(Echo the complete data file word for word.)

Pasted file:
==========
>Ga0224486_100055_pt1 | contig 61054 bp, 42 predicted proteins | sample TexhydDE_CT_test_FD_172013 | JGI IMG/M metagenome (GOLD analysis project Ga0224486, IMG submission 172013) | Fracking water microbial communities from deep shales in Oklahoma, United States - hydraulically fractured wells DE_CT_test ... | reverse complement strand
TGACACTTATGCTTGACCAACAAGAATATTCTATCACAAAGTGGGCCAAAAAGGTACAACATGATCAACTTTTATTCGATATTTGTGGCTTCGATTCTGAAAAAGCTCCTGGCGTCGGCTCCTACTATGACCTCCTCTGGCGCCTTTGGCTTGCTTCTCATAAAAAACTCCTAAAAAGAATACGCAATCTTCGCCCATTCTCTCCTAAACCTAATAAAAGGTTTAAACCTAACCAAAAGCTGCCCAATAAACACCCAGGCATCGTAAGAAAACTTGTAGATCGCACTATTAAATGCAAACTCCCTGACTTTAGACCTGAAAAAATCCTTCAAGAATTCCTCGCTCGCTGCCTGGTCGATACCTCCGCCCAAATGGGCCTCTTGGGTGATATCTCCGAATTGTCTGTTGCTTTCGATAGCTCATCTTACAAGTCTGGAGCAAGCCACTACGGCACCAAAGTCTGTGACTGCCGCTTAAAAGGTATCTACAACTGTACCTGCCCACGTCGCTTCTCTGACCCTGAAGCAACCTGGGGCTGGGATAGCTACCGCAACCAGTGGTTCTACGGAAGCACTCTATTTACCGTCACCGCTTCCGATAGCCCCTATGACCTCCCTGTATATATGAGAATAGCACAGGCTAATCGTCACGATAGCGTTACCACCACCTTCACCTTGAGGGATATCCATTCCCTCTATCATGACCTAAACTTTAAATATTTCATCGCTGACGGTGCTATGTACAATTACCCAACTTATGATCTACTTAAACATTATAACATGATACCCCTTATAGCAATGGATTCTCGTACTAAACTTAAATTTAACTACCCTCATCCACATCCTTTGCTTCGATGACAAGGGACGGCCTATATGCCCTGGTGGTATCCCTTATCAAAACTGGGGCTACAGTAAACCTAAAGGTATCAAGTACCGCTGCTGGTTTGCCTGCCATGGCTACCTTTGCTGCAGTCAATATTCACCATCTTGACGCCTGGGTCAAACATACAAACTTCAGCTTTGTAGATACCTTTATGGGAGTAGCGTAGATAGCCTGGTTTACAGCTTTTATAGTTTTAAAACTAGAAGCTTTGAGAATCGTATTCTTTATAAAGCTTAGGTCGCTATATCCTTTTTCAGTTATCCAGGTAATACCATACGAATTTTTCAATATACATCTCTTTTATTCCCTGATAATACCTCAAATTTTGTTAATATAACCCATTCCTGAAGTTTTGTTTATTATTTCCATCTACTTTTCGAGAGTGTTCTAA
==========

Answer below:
>Ga0224486_100055_pt1 | contig 61054 bp, 42 predicted proteins | sample TexhydDE_CT_test_FD_172013 | JGI IMG/M metagenome (GOLD analysis project Ga0224486, IMG submission 172013) | Fracking water microbial communities from deep shales in Oklahoma, United States - hydraulically fractured wells DE_CT_test ... | reverse complement strand
TGACACTTATGCTTGACCAACAAGAATATTCTATCACAAAGTGGGCCAAAAAGGTACAACATGATCAACTTTTATTCGATATTTGTGGCTTCGATTCTGAAAAAGCTCCTGGCGTCGGCTCCTACTATGACCTCCTCTGGCGCCTTTGGCTTGCTTCTCATAAAAAACTCCTAAAAAGAATACGCAATCTTCGCCCATTCTCTCCTAAACCTAATAAAAGGTTTAAACCTAACCAAAAGCTGCCCAATAAACACCCAGGCATCGTAAGAAAACTTGTAGATCGCACTATTAAATGCAAACTCCCTGACTTTAGACCTGAAAAAATCCTTCAAGAATTCCTCGCTCGCTGCCTGGTCGATACCTCCGCCCAAATGGGCCTCTTGGGTGATATCTCCGAATTGTCTGTTGCTTTCGATAGCTCATCTTACAAGTCTGGAGCAAGCCACTACGGCACCAAAGTCTGTGACTGCCGCTTAAAAGGTATCTACAACTGTACCTGCCCACGTCGCTTCTCTGACCCTGAAGCAACCTGGGGCTGGGATAGCTACCGCAACCAGTGGTTCTACGGAAGCACTCTATTTACCGTCACCGCTTCCGATAGCCCCTATGACCTCCCTGTATATATGAGAATAGCACAGGCTAATCGTCACGATAGCGTTACCACCACCTTCACCTTGAGGGATATCCATTCCCTCTATCATGACCTAAACTTTAAATATTTCATCGCTGACGGTGCTATGTACAATTACCCAACTTATGATCTACTTAAACATTATAACATGATACCCCTTATAGCAATGGATTCTCGTACTAAACTTAAATTTAACTACCCTCATCCACATCCTTTGCTTCGATGACAAGGGACGGCCTATATGCCCTGGTGGTATCCCTTATCAAAACTGGGGCTACAGTAAACCTAAAGGTATCAAGTACCGCTGCTGGTTTGCCTGCCATGGCTACCTTTGCTGCAGTCAATATTCACCATCTTGACGCCTGGGTCAAACATACAAACTTCAGCTTTGTAGATACCTTTATGGGAGTAGCGTAGATAGCCTGGTTTACAGCTTTTATAGTTTTAAAACTAGAAGCTTTGAGAATCGTATTCTTTATAAAGCTTAGGTCGCTATATCCTTTTTCAGTTATCCAGGTAATACCATACGAATTTTTCAATATACATCTCTTTTATTCCCTGATAATACCTCAAATTTTGTTAATATAACCCATTCCTGAAGTTTTGTTTATTATTTCCATCTACTTTTCGAGAGTGTTCTAA